Health plans

With high-deductible health plans, cancer patients pay more, study finds


Patients with various cancers spent much more out of their pocket than those on traditional diets. Some may delay treatment due to the higher costs.

Cancer patients on high-deductible health care plans face significantly higher out-of-pocket costs that can guide treatment decisions, according to a new study.

The study, published in Jama network open Wednesday morning examined more than 134,000 cancer patients between 2008 and 2018.

High-deductible health plans “offer less protection than traditional insurance against unexpected health expenses,” the study authors wrote.

As cancer care becomes increasingly expensive, more research should be done to examine the consequences of people delaying or dropping out of treatment due to higher enrollment in clinics. high deductible health plans.

“Overall, our results support previous studies that found cancer patients to be subject to high financial burdens that may be associated with their clinical decision making,” the authors wrote.

This study differs from previous research on health care costs in cancer patients in one important aspect, the authors said. They wrote that, to the best of their knowledge, this is the first time that researchers have used actual claims data to compare out-of-pocket expenses among a large group of cancer patients with private insurance. Previous studies have relied on cost estimates or on patients’ self-reporting of their own expenses.

Nationwide, 61% of American adults are covered by private health insurance. High deductible health plans are becoming more prevalent. Of those with private insurance, 30% had high-deductible plans in 2019, up from 4% in 2006, the authors noted.

With high deductible health plans, consumers typically pay lower premiums, but they also have to pay more in fees before the insurance company starts paying. Theoretically, high deductible health plans are supposed to inspire consumers to make better decisions about their health.

In reality, consumers benefiting from these plans delay treatment or withhold preventative measures to protect their health, such as cancer screenings, the authors wrote.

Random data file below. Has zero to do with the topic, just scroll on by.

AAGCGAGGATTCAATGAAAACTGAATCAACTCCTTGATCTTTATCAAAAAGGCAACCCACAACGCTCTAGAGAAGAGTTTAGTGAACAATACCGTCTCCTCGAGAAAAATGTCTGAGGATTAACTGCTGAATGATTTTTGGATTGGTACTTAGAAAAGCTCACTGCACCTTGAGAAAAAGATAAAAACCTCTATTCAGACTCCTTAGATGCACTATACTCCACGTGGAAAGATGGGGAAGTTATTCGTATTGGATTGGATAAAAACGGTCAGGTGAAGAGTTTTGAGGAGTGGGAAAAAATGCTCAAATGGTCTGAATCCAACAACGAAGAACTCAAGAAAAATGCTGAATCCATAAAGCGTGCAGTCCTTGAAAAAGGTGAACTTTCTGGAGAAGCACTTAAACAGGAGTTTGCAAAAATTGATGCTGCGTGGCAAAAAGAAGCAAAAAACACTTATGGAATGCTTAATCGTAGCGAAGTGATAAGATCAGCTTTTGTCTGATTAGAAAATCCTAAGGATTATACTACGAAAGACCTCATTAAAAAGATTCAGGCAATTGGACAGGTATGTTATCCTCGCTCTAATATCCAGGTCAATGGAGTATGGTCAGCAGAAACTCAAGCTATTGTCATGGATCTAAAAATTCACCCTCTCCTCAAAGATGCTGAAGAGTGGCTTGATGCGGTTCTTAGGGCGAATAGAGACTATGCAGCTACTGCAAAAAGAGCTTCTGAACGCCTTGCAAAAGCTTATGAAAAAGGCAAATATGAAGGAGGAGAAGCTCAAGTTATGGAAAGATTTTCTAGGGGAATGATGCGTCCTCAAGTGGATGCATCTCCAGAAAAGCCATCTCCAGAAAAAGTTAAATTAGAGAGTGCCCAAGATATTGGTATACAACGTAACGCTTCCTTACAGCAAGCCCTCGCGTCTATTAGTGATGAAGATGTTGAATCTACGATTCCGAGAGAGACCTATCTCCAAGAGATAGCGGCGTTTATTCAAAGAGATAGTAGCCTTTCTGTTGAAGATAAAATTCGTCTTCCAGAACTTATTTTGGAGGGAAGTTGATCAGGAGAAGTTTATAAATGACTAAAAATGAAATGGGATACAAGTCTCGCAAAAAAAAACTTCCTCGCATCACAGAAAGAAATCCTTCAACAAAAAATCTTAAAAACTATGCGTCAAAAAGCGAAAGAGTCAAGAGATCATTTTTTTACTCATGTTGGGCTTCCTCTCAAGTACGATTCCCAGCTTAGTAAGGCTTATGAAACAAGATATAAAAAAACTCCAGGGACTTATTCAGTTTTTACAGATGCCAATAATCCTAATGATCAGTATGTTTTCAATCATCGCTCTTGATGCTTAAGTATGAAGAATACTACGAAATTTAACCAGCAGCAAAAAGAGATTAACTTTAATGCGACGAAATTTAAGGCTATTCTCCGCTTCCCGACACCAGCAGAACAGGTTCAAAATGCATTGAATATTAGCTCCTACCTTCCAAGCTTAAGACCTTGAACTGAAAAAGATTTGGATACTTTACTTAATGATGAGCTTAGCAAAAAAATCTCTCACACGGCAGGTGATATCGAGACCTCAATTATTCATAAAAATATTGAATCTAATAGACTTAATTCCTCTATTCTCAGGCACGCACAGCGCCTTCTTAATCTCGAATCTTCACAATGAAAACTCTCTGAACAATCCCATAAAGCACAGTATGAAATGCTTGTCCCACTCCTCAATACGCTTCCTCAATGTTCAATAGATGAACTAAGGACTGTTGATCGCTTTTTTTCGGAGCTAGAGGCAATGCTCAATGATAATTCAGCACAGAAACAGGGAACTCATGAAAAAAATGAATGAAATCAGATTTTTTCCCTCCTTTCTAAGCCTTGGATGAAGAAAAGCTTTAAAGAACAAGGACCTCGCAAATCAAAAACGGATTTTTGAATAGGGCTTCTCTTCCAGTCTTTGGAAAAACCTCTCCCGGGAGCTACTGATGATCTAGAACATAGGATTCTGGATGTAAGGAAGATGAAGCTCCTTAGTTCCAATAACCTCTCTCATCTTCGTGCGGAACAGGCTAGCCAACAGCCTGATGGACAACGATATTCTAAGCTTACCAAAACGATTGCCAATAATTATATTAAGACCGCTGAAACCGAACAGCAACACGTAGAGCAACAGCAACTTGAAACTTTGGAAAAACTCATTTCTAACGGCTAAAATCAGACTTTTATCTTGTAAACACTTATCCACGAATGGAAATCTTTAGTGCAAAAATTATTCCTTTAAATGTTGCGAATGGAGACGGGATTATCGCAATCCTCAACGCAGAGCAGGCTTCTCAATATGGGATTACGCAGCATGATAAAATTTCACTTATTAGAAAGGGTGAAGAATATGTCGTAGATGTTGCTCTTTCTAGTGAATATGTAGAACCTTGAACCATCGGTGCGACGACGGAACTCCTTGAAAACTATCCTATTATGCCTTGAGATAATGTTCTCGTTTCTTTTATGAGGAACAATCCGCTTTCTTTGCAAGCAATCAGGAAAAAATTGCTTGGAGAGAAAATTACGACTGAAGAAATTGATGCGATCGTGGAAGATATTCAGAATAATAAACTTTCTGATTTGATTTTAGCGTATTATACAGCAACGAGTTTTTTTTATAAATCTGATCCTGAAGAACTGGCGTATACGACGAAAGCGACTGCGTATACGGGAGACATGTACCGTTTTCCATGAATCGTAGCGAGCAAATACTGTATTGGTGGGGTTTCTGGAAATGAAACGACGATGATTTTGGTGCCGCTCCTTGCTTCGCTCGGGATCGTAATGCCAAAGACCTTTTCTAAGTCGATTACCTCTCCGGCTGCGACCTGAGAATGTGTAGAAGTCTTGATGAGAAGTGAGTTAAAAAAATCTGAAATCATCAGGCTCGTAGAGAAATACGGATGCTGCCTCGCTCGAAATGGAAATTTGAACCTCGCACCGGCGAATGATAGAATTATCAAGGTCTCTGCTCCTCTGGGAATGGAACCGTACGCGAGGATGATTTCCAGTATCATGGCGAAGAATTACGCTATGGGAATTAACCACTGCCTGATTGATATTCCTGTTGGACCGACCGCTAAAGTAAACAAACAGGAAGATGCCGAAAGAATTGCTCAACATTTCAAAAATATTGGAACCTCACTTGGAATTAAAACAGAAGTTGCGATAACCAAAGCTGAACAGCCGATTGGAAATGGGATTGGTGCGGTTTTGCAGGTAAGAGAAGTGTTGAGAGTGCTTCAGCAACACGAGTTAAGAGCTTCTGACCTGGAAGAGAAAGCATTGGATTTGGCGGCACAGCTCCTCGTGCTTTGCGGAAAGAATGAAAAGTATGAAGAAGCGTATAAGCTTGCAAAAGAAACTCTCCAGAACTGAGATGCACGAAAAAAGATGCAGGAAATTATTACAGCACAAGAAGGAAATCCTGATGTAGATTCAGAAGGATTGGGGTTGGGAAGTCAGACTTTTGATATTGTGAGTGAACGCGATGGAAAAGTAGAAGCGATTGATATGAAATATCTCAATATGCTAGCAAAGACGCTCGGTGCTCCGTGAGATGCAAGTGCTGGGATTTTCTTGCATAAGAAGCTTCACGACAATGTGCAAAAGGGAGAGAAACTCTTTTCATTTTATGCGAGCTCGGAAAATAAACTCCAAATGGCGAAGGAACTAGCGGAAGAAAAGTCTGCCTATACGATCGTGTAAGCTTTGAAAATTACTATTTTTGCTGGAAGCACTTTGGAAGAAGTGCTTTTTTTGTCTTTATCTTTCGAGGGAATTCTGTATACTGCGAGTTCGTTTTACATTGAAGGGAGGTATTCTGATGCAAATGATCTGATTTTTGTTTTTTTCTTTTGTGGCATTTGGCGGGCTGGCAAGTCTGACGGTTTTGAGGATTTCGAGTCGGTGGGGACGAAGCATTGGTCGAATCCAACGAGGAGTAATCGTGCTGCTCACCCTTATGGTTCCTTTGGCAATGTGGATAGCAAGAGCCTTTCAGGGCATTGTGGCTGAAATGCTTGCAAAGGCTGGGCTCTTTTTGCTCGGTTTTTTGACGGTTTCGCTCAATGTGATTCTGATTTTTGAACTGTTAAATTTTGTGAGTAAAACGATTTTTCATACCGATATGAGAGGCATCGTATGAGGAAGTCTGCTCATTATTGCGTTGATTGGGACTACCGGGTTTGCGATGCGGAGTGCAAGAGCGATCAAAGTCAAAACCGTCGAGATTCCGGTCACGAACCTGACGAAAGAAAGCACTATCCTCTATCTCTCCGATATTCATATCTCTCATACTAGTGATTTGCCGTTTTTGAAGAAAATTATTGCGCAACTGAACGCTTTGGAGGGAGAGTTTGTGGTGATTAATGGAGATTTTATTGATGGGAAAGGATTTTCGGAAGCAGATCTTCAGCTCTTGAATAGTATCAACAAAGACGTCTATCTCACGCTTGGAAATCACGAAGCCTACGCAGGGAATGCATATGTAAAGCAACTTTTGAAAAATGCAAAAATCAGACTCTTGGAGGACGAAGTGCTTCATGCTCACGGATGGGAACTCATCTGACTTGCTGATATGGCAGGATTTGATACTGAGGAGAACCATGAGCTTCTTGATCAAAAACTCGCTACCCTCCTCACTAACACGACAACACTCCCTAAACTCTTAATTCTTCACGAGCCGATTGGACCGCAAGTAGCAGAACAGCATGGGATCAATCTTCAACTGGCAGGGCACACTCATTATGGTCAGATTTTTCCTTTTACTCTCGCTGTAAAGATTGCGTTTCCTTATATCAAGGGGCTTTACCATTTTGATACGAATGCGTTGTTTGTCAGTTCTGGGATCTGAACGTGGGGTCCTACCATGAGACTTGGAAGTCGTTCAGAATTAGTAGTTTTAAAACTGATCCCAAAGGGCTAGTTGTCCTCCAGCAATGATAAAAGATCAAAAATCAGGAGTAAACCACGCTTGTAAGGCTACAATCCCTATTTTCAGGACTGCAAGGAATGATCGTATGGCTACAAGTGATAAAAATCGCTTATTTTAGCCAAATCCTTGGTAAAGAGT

The study found that cancer patients with high deductible plans paid significantly more out of pocket than those with traditional insurance plans. The results were particularly striking in those diagnosed with breast cancer.

One year after diagnosis, breast cancer patients on high-deductible plans paid $ 1,975 out of their own pocket. Cancer patients on traditional diets paid $ 160, according to the study.

Additionally, colorectal cancer patients on high-deductible plans paid $ 865 more than those on traditional insurance plans during the month of diagnosis. People with lung cancer on high-deductible plans paid $ 655 more per month than those on traditional plans during the month of diagnosis.

The study also looked at the cost differences between cancer-free consumers. Consumers with high franchise plans paid a median of $ 63 per month in out-of-pocket expenses, while those on traditional plans paid $ 30 per month.

The researchers also compared the out-of-pocket expenses between cancer patients with high deductible plans and those without cancer in traditional insurance plans. The differences were striking: People with breast cancer paid $ 1,683 more, while patients with colorectal cancer paid $ 1,420 more out of pocket.

Those who pay more out of pocket in high-deductible plans potentially face significant financial consequences, the authors note. They refer to previous surveys indicating that a majority of Americans could not cover $ 1,000 of unexpected costs with their savings accounts.

The authors said more research should be done to examine clinical outcomes for people on high-deductible plans.

“Financially vulnerable patients and their families continue to face painful decisions about whether to undergo high-cost cancer treatment or delay or forgo care,” the authors wrote.

Researchers from Stanford University, the Department of Veterans Affairs and the Mayo Clinic performed the study.